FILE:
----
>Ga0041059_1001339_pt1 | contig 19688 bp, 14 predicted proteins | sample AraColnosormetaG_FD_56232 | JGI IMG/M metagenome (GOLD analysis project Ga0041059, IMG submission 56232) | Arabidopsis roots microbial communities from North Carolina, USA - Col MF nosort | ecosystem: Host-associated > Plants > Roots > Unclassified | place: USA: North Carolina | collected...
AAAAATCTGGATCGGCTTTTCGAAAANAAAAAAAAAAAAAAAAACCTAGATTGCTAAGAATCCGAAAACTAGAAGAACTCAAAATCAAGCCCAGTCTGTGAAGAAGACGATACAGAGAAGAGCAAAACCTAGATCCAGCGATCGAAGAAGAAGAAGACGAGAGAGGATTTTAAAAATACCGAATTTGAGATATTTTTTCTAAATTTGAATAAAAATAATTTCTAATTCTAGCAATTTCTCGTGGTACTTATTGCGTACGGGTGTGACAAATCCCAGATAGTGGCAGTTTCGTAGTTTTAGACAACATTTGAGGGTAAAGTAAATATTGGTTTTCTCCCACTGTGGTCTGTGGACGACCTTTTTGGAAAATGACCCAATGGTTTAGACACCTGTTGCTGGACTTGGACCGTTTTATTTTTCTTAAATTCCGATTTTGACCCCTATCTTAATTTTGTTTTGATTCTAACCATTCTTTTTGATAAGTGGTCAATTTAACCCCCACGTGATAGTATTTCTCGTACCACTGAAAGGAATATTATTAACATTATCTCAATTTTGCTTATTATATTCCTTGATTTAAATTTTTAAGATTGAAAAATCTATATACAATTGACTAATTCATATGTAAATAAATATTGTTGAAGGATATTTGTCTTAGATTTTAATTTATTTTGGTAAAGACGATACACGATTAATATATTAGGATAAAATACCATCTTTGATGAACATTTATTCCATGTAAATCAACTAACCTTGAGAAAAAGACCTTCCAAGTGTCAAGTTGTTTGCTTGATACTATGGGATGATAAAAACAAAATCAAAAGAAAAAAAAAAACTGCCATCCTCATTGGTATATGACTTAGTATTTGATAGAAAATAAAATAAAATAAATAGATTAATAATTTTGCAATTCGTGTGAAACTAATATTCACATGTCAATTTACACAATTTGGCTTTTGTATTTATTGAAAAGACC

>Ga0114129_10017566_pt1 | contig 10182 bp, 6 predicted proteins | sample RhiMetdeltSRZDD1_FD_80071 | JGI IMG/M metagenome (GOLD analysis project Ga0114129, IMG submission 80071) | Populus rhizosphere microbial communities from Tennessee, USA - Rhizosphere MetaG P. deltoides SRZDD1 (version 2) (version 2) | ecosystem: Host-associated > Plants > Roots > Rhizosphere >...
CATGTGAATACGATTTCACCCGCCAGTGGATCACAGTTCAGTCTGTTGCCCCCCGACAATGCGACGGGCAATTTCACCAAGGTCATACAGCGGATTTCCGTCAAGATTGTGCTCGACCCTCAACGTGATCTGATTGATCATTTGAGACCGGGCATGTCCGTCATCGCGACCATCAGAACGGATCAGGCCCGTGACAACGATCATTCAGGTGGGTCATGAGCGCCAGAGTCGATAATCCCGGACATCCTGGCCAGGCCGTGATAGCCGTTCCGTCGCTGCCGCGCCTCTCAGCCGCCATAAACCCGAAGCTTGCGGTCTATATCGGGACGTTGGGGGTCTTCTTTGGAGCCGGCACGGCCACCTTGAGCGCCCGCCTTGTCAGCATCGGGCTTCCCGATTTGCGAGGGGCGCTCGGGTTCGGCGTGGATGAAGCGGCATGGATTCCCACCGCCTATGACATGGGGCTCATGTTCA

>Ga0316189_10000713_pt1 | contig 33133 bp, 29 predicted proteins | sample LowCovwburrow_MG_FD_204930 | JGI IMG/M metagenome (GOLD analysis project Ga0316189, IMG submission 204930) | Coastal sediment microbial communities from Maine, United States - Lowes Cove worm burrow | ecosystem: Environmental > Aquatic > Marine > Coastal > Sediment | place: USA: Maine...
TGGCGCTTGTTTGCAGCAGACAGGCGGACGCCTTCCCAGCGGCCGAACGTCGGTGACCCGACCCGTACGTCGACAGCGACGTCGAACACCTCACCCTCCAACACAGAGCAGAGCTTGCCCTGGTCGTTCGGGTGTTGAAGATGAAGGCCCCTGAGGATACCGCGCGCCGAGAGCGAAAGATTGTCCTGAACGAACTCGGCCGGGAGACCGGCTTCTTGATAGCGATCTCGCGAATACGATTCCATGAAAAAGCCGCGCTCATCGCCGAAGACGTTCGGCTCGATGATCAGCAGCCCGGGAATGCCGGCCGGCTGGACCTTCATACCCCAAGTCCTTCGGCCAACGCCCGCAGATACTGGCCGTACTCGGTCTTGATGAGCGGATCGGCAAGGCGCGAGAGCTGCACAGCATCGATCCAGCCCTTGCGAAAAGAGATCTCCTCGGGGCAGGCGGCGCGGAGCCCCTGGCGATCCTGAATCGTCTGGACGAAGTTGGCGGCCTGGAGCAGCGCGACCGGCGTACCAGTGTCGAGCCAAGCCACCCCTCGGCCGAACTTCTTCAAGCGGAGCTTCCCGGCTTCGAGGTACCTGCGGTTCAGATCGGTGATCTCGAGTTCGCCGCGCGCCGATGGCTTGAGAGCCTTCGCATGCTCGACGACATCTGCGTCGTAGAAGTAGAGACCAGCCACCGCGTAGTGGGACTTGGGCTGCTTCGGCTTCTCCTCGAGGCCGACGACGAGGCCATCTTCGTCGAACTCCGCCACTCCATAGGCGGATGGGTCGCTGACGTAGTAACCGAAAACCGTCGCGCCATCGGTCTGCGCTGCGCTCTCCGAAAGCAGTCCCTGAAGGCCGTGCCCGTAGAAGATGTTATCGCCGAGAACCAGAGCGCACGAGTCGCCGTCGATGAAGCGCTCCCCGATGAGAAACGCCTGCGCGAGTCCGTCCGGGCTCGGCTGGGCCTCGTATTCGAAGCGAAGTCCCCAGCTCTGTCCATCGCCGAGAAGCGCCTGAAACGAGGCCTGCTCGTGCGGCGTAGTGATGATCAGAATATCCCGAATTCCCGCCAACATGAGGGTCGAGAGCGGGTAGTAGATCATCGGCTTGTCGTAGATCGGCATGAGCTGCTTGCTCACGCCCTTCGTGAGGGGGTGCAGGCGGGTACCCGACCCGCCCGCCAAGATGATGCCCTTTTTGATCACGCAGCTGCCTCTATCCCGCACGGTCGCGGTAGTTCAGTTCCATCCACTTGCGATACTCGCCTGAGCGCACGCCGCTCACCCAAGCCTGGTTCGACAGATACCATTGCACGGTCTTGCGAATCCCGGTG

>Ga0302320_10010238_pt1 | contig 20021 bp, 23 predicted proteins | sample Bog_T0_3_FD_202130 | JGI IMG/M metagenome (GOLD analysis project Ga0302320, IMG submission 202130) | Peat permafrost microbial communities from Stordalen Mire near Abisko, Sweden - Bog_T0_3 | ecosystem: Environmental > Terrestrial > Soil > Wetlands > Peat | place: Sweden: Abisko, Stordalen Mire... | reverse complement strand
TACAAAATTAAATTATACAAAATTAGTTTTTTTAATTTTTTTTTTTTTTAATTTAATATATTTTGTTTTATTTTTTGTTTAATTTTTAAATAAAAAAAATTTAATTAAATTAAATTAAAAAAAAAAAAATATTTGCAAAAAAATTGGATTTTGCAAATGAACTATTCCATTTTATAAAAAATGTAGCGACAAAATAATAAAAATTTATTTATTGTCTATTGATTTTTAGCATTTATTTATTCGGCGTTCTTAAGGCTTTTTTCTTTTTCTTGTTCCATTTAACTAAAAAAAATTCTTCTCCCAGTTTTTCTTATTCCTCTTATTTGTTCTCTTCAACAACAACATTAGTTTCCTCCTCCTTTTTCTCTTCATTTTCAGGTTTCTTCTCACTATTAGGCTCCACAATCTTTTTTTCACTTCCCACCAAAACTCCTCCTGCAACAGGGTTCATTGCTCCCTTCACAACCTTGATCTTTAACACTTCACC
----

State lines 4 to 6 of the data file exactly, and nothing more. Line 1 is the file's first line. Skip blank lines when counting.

CATGTGAATACGATTTCACCCGCCAGTGGATCACAGTTCAGTCTGTTGCCCCCCGACAATGCGACGGGCAATTTCACCAAGGTCATACAGCGGATTTCCGTCAAGATTGTGCTCGACCCTCAACGTGATCTGATTGATCATTTGAGACCGGGCATGTCCGTCATCGCGACCATCAGAACGGATCAGGCCCGTGACAACGATCATTCAGGTGGGTCATGAGCGCCAGAGTCGATAATCCCGGACATCCTGGCCAGGCCGTGATAGCCGTTCCGTCGCTGCCGCGCCTCTCAGCCGCCATAAACCCGAAGCTTGCGGTCTATATCGGGACGTTGGGGGTCTTCTTTGGAGCCGGCACGGCCACCTTGAGCGCCCGCCTTGTCAGCATCGGGCTTCCCGATTTGCGAGGGGCGCTCGGGTTCGGCGTGGATGAAGCGGCATGGATTCCCACCGCCTATGACATGGGGCTCATGTTCA

>Ga0316189_10000713_pt1 | contig 33133 bp, 29 predicted proteins | sample LowCovwburrow_MG_FD_204930 | JGI IMG/M metagenome (GOLD analysis project Ga0316189, IMG submission 204930) | Coastal sediment microbial communities from Maine, United States - Lowes Cove worm burrow | ecosystem: Environmental > Aquatic > Marine > Coastal > Sediment | place: USA: Maine...
TGGCGCTTGTTTGCAGCAGACAGGCGGACGCCTTCCCAGCGGCCGAACGTCGGTGACCCGACCCGTACGTCGACAGCGACGTCGAACACCTCACCCTCCAACACAGAGCAGAGCTTGCCCTGGTCGTTCGGGTGTTGAAGATGAAGGCCCCTGAGGATACCGCGCGCCGAGAGCGAAAGATTGTCCTGAACGAACTCGGCCGGGAGACCGGCTTCTTGATAGCGATCTCGCGAATACGATTCCATGAAAAAGCCGCGCTCATCGCCGAAGACGTTCGGCTCGATGATCAGCAGCCCGGGAATGCCGGCCGGCTGGACCTTCATACCCCAAGTCCTTCGGCCAACGCCCGCAGATACTGGCCGTACTCGGTCTTGATGAGCGGATCGGCAAGGCGCGAGAGCTGCACAGCATCGATCCAGCCCTTGCGAAAAGAGATCTCCTCGGGGCAGGCGGCGCGGAGCCCCTGGCGATCCTGAATCGTCTGGACGAAGTTGGCGGCCTGGAGCAGCGCGACCGGCGTACCAGTGTCGAGCCAAGCCACCCCTCGGCCGAACTTCTTCAAGCGGAGCTTCCCGGCTTCGAGGTACCTGCGGTTCAGATCGGTGATCTCGAGTTCGCCGCGCGCCGATGGCTTGAGAGCCTTCGCATGCTCGACGACATCTGCGTCGTAGAAGTAGAGACCAGCCACCGCGTAGTGGGACTTGGGCTGCTTCGGCTTCTCCTCGAGGCCGACGACGAGGCCATCTTCGTCGAACTCCGCCACTCCATAGGCGGATGGGTCGCTGACGTAGTAACCGAAAACCGTCGCGCCATCGGTCTGCGCTGCGCTCTCCGAAAGCAGTCCCTGAAGGCCGTGCCCGTAGAAGATGTTATCGCCGAGAACCAGAGCGCACGAGTCGCCGTCGATGAAGCGCTCCCCGATGAGAAACGCCTGCGCGAGTCCGTCCGGGCTCGGCTGGGCCTCGTATTCGAAGCGAAGTCCCCAGCTCTGTCCATCGCCGAGAAGCGCCTGAAACGAGGCCTGCTCGTGCGGCGTAGTGATGATCAGAATATCCCGAATTCCCGCCAACATGAGGGTCGAGAGCGGGTAGTAGATCATCGGCTTGTCGTAGATCGGCATGAGCTGCTTGCTCACGCCCTTCGTGAGGGGGTGCAGGCGGGTACCCGACCCGCCCGCCAAGATGATGCCCTTTTTGATCACGCAGCTGCCTCTATCCCGCACGGTCGCGGTAGTTCAGTTCCATCCACTTGCGATACTCGCCTGAGCGCACGCCGCTCACCCAAGCCTGGTTCGACAGATACCATTGCACGGTCTTGCGAATCCCGGTG